Is there a way for a will in lockdown?

Ken Davy

Ken Davy

They say that where there is a will there is a way. But, when it comes to making a new will, or updating an existing one, the lockdown provides a real challenge. 

The reality is that Covid-19 and its dangers have resulted in a dramatic increase in the number of clients seeking guidance on wills.  

The problems this has created under the current isolation restrictions are formidable.

To be valid, a will in England must be in writing and witnessed by two individuals – in Scotland, only one witness is required.

A further complication is that beneficiaries are not permitted to act as witnesses. 

Where two are needed, the process is currently even more difficult as both witnesses must be present at the same time.

Unless a will complies with these fundamental principles, it cannot be used for probate and is open to challenges from disappointed relatives, or anyone else who feels they should have been in line fora windfall.

>The simplest option would be temporarily drop the English requirement for two independent witnesses.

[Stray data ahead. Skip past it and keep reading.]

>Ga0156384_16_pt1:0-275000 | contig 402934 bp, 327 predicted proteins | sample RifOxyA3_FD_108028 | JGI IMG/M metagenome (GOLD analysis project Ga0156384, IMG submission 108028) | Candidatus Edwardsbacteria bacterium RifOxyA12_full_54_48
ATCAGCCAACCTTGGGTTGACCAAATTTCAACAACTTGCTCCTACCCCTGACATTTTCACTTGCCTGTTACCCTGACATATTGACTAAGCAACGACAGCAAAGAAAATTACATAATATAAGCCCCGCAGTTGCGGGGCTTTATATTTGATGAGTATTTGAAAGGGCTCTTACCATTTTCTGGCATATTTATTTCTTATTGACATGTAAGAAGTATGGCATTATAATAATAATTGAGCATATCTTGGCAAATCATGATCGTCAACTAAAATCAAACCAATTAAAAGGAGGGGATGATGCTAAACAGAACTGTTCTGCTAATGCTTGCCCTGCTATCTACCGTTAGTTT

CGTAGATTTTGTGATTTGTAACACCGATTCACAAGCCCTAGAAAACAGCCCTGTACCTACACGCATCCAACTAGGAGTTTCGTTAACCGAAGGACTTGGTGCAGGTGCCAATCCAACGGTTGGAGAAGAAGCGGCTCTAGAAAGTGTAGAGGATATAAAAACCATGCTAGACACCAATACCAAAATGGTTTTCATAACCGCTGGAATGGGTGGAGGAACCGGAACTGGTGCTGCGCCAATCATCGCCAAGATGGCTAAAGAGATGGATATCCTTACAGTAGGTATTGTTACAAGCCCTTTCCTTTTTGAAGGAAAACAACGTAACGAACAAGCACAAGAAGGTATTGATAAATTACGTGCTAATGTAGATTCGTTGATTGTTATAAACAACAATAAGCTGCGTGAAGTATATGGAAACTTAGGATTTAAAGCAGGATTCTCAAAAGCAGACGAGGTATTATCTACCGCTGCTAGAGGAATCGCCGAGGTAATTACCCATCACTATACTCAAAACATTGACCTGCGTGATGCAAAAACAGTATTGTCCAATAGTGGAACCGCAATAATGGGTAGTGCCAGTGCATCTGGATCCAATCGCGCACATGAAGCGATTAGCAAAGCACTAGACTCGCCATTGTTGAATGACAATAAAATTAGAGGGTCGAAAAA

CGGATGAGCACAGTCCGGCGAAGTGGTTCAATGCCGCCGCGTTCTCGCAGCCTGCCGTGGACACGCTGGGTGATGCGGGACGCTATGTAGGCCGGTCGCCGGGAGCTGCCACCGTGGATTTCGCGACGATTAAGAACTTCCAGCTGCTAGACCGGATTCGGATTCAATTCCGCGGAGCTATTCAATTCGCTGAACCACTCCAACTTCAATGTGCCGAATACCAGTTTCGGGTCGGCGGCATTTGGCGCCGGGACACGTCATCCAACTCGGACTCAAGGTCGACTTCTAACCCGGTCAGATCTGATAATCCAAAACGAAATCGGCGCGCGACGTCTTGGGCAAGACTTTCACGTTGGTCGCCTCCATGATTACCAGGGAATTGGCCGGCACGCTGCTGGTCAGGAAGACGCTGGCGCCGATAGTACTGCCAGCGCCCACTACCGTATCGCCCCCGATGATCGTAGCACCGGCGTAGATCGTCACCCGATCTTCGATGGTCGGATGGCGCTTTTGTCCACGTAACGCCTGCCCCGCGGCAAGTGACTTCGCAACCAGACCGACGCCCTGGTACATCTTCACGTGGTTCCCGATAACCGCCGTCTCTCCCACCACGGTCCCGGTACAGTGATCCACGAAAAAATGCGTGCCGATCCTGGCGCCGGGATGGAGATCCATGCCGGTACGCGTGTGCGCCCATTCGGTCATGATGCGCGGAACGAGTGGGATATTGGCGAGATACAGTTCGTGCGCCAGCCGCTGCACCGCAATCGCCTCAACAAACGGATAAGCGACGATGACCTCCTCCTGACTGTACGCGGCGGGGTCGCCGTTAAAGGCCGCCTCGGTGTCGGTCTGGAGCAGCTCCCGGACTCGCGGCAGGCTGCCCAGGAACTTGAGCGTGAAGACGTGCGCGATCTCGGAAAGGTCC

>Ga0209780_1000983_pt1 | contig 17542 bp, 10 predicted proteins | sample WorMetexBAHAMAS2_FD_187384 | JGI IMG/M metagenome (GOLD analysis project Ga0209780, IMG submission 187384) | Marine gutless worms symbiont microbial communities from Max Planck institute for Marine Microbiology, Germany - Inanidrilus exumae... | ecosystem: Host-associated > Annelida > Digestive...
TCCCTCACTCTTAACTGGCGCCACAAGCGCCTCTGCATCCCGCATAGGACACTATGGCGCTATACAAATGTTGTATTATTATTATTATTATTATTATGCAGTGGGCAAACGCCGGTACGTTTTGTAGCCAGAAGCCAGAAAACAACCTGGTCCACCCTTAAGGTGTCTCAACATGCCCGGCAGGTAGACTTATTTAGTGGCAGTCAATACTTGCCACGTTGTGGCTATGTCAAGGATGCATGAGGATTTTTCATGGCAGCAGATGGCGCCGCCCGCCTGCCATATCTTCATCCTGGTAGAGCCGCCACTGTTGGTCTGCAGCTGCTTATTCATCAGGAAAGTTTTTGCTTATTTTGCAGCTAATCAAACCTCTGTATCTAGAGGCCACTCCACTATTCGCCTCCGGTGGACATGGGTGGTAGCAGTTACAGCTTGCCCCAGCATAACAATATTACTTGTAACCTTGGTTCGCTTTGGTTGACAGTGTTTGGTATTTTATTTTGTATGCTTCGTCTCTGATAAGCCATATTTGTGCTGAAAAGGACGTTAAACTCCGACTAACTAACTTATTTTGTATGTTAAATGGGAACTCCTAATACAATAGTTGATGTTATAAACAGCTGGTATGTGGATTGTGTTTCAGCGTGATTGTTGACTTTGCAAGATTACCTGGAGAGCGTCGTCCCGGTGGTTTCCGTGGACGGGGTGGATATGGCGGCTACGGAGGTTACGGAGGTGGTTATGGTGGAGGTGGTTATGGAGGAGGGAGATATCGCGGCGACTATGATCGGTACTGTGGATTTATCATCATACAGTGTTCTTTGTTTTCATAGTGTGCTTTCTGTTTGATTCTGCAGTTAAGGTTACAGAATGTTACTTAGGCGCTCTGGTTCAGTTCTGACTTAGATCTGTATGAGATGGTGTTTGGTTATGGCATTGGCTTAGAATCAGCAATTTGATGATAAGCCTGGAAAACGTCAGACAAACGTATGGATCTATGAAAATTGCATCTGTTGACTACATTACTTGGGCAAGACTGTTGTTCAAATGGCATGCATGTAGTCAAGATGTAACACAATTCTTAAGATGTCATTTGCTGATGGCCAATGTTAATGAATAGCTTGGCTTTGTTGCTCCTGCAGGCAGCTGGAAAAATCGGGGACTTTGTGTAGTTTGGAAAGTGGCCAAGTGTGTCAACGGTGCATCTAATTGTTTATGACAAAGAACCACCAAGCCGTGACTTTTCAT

Discussions are currently taking place to see whether there can be some emergency changes to the current, strict legal requirements.

Unfortunately, the public position of the government, expressed by the Ministry of Justice is, “this is a delicate area of the law and we absolutely must continue to protect the elderly and vulnerable against potential fraud” and “while there are no current plans to change the law, we will consider all options and keep this under review during the Covid-19 pandemic”. 

Frankly, I do not believe that this statement, which could have been lifted directly from an episode of Yes Minister, is good enough when there are many thousands of people, particularly the elderly, for whom this issue needs to be urgently addressed. 

The simplest option would be to temporarily drop the English requirement for two independent witnesses.

Clearly, safeguarding vulnerable people from being unduly influenced or defrauded is vitally important, nonetheless it is as equally important in Scotland, and I am not aware of any significant concerns about fraud north of the border.

A temporary change to one independent witness is wholly justified in the current circumstances and should be brought into effect without delay.

Such a change would deliver a practical solution to a problem created by this ongoing lockdown and would make life far easier for all those currently looking for a way to make their will in today’s challenging times.

Ken Davy is chairman of SimplyBiz Group